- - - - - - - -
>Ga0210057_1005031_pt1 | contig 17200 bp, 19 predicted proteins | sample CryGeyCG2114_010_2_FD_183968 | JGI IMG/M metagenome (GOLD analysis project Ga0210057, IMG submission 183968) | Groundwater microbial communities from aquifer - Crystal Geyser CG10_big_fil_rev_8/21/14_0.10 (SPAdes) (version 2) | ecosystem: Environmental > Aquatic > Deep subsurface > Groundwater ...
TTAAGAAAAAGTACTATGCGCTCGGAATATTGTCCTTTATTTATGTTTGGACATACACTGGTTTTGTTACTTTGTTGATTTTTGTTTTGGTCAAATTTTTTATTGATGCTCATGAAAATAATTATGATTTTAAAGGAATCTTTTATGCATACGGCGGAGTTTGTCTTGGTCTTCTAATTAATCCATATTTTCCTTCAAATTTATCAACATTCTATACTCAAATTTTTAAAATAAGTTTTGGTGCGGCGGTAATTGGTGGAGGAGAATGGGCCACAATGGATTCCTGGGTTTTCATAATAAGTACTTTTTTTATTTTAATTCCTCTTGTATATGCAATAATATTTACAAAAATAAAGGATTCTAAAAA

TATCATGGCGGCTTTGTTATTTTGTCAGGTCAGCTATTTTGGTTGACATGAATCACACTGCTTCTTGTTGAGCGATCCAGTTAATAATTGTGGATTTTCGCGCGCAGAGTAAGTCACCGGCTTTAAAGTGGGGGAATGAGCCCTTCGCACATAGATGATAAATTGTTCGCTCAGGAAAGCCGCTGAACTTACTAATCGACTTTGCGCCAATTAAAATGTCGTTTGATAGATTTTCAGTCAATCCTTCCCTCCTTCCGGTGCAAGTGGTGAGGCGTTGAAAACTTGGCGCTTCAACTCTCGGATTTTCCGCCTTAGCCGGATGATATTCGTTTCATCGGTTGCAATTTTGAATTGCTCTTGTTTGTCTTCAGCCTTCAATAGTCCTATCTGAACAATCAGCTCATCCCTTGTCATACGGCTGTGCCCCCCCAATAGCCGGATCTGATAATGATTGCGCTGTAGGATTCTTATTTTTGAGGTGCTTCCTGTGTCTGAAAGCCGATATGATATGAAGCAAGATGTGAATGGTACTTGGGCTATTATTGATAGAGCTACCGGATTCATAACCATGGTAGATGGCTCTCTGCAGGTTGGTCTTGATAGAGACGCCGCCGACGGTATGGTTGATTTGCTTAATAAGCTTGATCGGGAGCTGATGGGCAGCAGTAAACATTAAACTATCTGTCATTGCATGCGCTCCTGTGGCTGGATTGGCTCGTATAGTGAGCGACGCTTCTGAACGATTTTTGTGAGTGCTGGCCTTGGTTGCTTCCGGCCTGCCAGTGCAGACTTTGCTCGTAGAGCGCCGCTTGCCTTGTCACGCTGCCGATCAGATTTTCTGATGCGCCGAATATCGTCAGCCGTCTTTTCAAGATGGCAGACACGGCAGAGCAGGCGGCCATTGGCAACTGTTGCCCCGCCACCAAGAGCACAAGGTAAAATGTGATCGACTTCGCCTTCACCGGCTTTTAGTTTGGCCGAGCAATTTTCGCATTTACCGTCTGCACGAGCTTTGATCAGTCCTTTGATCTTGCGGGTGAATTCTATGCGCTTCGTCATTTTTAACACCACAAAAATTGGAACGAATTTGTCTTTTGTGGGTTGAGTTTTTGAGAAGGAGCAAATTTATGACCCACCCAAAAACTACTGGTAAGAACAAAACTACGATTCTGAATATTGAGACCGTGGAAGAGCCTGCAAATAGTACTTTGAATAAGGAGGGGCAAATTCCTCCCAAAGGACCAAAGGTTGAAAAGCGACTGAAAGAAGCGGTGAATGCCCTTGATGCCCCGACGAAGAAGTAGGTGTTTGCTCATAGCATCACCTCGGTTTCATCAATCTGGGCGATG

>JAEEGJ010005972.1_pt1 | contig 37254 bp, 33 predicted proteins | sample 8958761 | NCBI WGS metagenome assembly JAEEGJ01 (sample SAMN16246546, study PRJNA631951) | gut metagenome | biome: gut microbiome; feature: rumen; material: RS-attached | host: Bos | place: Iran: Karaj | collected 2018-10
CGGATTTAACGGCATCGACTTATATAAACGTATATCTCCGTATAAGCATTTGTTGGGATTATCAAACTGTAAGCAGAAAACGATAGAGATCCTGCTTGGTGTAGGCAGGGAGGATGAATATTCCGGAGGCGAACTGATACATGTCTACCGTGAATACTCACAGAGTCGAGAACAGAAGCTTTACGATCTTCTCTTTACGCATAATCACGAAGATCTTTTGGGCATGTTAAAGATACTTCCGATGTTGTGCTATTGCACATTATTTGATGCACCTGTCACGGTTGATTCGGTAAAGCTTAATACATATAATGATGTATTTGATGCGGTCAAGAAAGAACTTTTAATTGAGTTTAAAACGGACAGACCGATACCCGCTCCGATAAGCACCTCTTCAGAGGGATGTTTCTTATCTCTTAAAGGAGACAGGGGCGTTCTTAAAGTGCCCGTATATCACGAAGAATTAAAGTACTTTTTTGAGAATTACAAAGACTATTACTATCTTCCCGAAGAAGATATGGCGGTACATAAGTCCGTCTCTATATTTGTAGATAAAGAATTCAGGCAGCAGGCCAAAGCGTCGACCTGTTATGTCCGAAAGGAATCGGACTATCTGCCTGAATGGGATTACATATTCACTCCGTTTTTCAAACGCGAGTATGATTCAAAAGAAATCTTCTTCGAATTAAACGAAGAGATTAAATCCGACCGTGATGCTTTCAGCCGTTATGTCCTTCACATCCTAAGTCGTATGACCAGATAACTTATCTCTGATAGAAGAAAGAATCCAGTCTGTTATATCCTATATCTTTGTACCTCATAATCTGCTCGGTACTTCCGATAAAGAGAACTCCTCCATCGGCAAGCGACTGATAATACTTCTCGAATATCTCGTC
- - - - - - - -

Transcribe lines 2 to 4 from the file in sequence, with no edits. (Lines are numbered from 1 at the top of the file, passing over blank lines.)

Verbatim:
TTAAGAAAAAGTACTATGCGCTCGGAATATTGTCCTTTATTTATGTTTGGACATACACTGGTTTTGTTACTTTGTTGATTTTTGTTTTGGTCAAATTTTTTATTGATGCTCATGAAAATAATTATGATTTTAAAGGAATCTTTTATGCATACGGCGGAGTTTGTCTTGGTCTTCTAATTAATCCATATTTTCCTTCAAATTTATCAACATTCTATACTCAAATTTTTAAAATAAGTTTTGGTGCGGCGGTAATTGGTGGAGGAGAATGGGCCACAATGGATTCCTGGGTTTTCATAATAAGTACTTTTTTTATTTTAATTCCTCTTGTATATGCAATAATATTTACAAAAATAAAGGATTCTAAAAA

TATCATGGCGGCTTTGTTATTTTGTCAGGTCAGCTATTTTGGTTGACATGAATCACACTGCTTCTTGTTGAGCGATCCAGTTAATAATTGTGGATTTTCGCGCGCAGAGTAAGTCACCGGCTTTAAAGTGGGGGAATGAGCCCTTCGCACATAGATGATAAATTGTTCGCTCAGGAAAGCCGCTGAACTTACTAATCGACTTTGCGCCAATTAAAATGTCGTTTGATAGATTTTCAGTCAATCCTTCCCTCCTTCCGGTGCAAGTGGTGAGGCGTTGAAAACTTGGCGCTTCAACTCTCGGATTTTCCGCCTTAGCCGGATGATATTCGTTTCATCGGTTGCAATTTTGAATTGCTCTTGTTTGTCTTCAGCCTTCAATAGTCCTATCTGAACAATCAGCTCATCCCTTGTCATACGGCTGTGCCCCCCCAATAGCCGGATCTGATAATGATTGCGCTGTAGGATTCTTATTTTTGAGGTGCTTCCTGTGTCTGAAAGCCGATATGATATGAAGCAAGATGTGAATGGTACTTGGGCTATTATTGATAGAGCTACCGGATTCATAACCATGGTAGATGGCTCTCTGCAGGTTGGTCTTGATAGAGACGCCGCCGACGGTATGGTTGATTTGCTTAATAAGCTTGATCGGGAGCTGATGGGCAGCAGTAAACATTAAACTATCTGTCATTGCATGCGCTCCTGTGGCTGGATTGGCTCGTATAGTGAGCGACGCTTCTGAACGATTTTTGTGAGTGCTGGCCTTGGTTGCTTCCGGCCTGCCAGTGCAGACTTTGCTCGTAGAGCGCCGCTTGCCTTGTCACGCTGCCGATCAGATTTTCTGATGCGCCGAATATCGTCAGCCGTCTTTTCAAGATGGCAGACACGGCAGAGCAGGCGGCCATTGGCAACTGTTGCCCCGCCACCAAGAGCACAAGGTAAAATGTGATCGACTTCGCCTTCACCGGCTTTTAGTTTGGCCGAGCAATTTTCGCATTTACCGTCTGCACGAGCTTTGATCAGTCCTTTGATCTTGCGGGTGAATTCTATGCGCTTCGTCATTTTTAACACCACAAAAATTGGAACGAATTTGTCTTTTGTGGGTTGAGTTTTTGAGAAGGAGCAAATTTATGACCCACCCAAAAACTACTGGTAAGAACAAAACTACGATTCTGAATATTGAGACCGTGGAAGAGCCTGCAAATAGTACTTTGAATAAGGAGGGGCAAATTCCTCCCAAAGGACCAAAGGTTGAAAAGCGACTGAAAGAAGCGGTGAATGCCCTTGATGCCCCGACGAAGAAGTAGGTGTTTGCTCATAGCATCACCTCGGTTTCATCAATCTGGGCGATG

>JAEEGJ010005972.1_pt1 | contig 37254 bp, 33 predicted proteins | sample 8958761 | NCBI WGS metagenome assembly JAEEGJ01 (sample SAMN16246546, study PRJNA631951) | gut metagenome | biome: gut microbiome; feature: rumen; material: RS-attached | host: Bos | place: Iran: Karaj | collected 2018-10